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In pursuit of [their] goals, leaders of Al Qaeda and its regional affiliates frequently make appeals for support based on a wide range of political positions and, at times, attempt to harness nationalist sentiment or manipulate local grievances to generate support for their agenda.
-Congressional Research Service
February 5, 2010
In this issue, Joint Force Quarterly explores potential sources of fuel for regional and global insurgencies, energizing sources for which military remedies are few. In the May–June edition of Foreign Affairs, Secretary of Defense Robert Gates predicted that “the most lethal threats to [U.S.] safety and security are likely to emanate from states that cannot adequately govern themselves or secure their own territory.” However, many such countries in Africa and the Americas feature postcolonial ethnic barriers to upward mobility, deviations from which threaten castes in national leadership. If the future effectiveness and credibility of the United States will only be as good as the “effectiveness, credibility, and sustainability of its local partners,” what is the United States to do about allies whose domestic policies, power maintenance, and cultural priorities generate precisely the hopelessness and disaffection that transnational terror groups target for exploitation? When does the objective of “building partner capacity” to defend themselves and fight alongside U.S. forces become an impediment to correcting social injustice for indigenous citizens who populate the lower and frequently disconnected strata in these countries? U.S. engagement strategies must be adroitly crafted to obtain regional stability without the unintended and undesirable consequences of perpetuating social inequities that feed transnational terror agendas.
The Forum begins with a timely update from the commander of U.S. Africa Command (USAFRICOM), General Kip Ward, teamed with the director of his action group, Colonel Tom Galvin, who propose that U.S. interests in their area of responsibility are best served by the stability that follows economic and social advancement through good governance. The authors outline five priority areas for U.S. regional strategy that require long-term engagement and may involve “occasional setbacks.” Contrary to public perception, the activities of USAFRICOM are closely coordinated with the U.S. Chiefs of Mission, and the disparity of comparative resources and visibility should not be misinterpreted by outside observers. The primary role of USAFRICOM is to build partner security capacity in constructive competencies such as peacekeeping, counterinsurgency, and maritime security rather than in conventional warfare skill sets. Small-scale incremental developments on all fronts are being reinforced and orchestrated to promote a more favorable climate for other critical priorities, such as economic opportunity and public health. America’s newest geographic combatant command plays a quiet yet wellcoordinated supporting role in promoting African self-determination.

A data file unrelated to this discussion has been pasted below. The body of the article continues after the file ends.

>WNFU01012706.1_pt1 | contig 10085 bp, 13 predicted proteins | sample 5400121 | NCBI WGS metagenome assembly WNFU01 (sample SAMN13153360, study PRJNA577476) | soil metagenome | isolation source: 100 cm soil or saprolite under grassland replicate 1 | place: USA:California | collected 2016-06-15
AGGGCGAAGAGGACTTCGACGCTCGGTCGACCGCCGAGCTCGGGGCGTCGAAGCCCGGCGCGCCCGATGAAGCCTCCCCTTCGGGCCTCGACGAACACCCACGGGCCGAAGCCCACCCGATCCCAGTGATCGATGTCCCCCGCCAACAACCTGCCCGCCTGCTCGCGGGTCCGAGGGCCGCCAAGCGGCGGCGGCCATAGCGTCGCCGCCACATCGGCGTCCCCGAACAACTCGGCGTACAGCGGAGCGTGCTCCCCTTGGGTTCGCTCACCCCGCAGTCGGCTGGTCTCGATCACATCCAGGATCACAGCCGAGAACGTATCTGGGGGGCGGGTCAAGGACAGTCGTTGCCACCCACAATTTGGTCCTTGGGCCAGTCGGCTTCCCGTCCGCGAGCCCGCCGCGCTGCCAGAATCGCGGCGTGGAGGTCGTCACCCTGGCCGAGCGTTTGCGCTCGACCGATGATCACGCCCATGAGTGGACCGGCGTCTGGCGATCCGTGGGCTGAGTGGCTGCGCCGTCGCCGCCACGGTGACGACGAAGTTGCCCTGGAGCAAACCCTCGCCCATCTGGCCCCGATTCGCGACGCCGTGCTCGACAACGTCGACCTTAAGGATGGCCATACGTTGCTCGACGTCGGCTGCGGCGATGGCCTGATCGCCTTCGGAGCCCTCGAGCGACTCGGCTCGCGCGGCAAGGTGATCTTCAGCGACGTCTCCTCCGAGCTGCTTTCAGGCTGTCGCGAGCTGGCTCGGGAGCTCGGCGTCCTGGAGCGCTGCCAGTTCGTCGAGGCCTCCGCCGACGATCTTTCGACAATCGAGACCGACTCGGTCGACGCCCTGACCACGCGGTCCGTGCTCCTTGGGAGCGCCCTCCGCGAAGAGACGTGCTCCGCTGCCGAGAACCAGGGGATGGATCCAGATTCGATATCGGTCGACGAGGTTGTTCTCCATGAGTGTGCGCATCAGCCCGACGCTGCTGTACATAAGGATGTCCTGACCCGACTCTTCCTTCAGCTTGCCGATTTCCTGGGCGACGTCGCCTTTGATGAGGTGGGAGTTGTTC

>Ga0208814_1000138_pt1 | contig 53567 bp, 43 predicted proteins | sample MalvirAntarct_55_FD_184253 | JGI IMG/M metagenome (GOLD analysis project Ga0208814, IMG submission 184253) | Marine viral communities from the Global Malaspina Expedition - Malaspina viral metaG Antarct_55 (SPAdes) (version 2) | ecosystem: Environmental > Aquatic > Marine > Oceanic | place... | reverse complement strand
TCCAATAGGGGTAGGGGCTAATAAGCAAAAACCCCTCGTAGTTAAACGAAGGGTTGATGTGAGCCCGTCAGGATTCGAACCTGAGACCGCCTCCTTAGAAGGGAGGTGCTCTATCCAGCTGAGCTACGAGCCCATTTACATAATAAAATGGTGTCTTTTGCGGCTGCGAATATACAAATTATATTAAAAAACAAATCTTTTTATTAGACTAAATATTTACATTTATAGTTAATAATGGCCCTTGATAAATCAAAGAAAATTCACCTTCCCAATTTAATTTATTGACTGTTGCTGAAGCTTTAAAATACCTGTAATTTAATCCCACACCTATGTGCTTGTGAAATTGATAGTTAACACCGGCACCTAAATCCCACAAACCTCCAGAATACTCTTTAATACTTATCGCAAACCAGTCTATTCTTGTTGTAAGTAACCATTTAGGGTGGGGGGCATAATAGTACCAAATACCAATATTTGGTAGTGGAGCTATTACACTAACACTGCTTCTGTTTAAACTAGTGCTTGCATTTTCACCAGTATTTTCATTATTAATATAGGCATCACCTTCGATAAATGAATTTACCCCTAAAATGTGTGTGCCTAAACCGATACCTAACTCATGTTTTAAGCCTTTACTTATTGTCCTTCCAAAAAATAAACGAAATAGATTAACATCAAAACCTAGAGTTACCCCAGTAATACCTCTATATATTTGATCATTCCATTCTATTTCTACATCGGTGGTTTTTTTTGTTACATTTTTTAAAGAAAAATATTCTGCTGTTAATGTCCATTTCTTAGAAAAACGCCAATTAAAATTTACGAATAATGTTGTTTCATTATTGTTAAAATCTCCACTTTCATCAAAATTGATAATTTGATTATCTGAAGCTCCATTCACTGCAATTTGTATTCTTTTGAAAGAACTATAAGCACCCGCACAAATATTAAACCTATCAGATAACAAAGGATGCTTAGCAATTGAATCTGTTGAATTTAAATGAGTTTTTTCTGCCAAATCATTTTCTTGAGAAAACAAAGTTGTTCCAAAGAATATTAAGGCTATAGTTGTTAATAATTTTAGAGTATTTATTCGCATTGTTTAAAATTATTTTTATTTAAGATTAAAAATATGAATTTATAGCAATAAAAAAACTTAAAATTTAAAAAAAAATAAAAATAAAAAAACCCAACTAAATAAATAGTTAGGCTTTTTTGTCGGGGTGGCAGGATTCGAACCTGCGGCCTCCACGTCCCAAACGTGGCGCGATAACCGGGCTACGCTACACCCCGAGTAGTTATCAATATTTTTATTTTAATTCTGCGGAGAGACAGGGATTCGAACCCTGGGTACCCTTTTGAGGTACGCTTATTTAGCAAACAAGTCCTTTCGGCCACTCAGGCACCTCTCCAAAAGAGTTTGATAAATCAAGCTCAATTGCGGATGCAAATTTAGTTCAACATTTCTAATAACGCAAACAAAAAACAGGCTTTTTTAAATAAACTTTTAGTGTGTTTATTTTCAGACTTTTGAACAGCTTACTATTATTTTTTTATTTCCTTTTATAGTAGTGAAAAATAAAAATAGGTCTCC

Our second Forum offering comes from Father Clement Aapengnuo, the former Director of the Center for Conflict Transformation and Peace Studies in Damongo, Ghana, who seeks to dispel the widespread perception that Africa is trammeled to an endless cycle of ethnic conflict developed over centuries, presenting an irresistible inertia. While ethnic identification is the predominant means of social identity formation in Africa, it is typically not the animating factor in conflict. Father Clement asserts that ethnicity is a favored tool of politicians intent upon mobilizing “supporters in pursuit of power, wealth, and resources.” In fact, he finds interracial cooperation more the norm than the exception. The well-publicized strife in Rwanda between Hutus and Tutsis is motivated more by resources and power than barely distinguishable physical, language, or religious differences. The author argues that virtually all conflicts in Africa can be traced to emotional attitudes of perceived injustice, lack of recognition, and exclusion from resources and power. In his own words: “People do not kill each other because of ethnic differences; they kill each other when these differences are promoted as the barrier to advancement and opportunity.” Because there is a human tendency to reinforce intergroup differences, a rapid response capability within the security sector must be established to quell tensions before they get out of hand.
In the third Forum installment, Professor Martin Andersen of National Defense University’s (NDU’s) Center for Hemispheric Defense Studies addresses “a new dynamism” that has emerged between indigenous communities in Latin America and their national governments. When Europeans conquered the native populations of Central and South America, huge swaths of Indian groups remained largely isolated from urban centers where capital cities and major centers of commerce were located and dominated by white and mestizo elites observing new cultural traditions. The primary interface between these governments and unincorporated populations has been the military and other assorted security forces operating in remote areas and serving as a less than ideal conduit for native assimilation via conscription. The attendant training has imposed the abandonment of native language and culture in favor of “modern” traditions.